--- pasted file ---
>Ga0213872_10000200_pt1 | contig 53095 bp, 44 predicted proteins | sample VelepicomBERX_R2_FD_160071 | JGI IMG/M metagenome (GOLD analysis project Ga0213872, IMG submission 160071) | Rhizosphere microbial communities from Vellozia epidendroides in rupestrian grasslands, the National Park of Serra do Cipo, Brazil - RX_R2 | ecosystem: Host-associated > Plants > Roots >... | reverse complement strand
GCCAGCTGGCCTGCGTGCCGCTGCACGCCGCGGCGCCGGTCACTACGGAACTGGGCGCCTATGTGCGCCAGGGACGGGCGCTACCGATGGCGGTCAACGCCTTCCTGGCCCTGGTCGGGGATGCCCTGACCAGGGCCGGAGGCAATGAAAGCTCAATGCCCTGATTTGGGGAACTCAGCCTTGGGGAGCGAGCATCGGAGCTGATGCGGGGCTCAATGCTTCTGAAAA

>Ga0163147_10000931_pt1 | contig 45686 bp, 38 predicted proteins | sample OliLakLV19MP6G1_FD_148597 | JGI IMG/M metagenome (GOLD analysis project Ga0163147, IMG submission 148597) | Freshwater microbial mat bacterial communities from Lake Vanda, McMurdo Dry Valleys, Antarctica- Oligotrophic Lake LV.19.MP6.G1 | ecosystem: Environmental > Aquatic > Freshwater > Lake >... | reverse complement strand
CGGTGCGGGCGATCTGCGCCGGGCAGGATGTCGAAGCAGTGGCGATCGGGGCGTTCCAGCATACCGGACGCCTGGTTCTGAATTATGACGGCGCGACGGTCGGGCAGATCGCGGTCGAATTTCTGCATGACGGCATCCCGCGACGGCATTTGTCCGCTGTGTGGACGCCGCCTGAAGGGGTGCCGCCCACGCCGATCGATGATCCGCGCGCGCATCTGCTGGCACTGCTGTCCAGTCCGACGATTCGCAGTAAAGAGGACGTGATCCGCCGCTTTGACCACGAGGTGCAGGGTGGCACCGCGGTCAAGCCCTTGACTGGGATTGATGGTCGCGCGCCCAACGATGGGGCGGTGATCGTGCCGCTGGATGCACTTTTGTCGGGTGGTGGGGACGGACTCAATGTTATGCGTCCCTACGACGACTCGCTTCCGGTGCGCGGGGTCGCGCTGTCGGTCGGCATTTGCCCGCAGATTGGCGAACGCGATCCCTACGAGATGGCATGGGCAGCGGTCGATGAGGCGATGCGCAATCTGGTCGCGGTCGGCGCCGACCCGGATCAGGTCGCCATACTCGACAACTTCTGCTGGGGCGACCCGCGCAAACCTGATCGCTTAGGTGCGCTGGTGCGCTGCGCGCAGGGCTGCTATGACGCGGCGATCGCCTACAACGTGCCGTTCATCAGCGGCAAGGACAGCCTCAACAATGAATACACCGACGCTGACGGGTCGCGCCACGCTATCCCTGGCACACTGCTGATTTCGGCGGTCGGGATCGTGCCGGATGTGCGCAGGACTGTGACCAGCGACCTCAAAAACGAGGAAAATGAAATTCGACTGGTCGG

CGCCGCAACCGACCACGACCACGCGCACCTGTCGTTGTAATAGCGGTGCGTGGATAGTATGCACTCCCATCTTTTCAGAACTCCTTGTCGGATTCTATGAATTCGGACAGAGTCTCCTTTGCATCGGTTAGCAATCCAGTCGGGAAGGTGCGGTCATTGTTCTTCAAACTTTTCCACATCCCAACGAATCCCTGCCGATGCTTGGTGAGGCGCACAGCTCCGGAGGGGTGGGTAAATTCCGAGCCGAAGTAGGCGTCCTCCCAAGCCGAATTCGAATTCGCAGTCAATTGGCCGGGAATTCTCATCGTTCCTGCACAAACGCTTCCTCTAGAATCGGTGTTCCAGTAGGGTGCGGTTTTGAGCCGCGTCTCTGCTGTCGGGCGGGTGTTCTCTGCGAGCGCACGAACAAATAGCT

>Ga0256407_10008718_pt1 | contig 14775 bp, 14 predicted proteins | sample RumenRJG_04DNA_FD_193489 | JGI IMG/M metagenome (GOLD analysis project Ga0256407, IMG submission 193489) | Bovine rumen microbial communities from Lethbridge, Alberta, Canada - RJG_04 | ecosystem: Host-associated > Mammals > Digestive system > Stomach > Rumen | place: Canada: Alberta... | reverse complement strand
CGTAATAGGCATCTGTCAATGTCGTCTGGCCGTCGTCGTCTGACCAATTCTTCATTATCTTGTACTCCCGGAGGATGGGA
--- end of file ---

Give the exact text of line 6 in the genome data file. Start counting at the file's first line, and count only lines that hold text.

>Ga0256407_10008718_pt1 | contig 14775 bp, 14 predicted proteins | sample RumenRJG_04DNA_FD_193489 | JGI IMG/M metagenome (GOLD analysis project Ga0256407, IMG submission 193489) | Bovine rumen microbial communities from Lethbridge, Alberta, Canada - RJG_04 | ecosystem: Host-associated > Mammals > Digestive system > Stomach > Rumen | place: Canada: Alberta... | reverse complement strand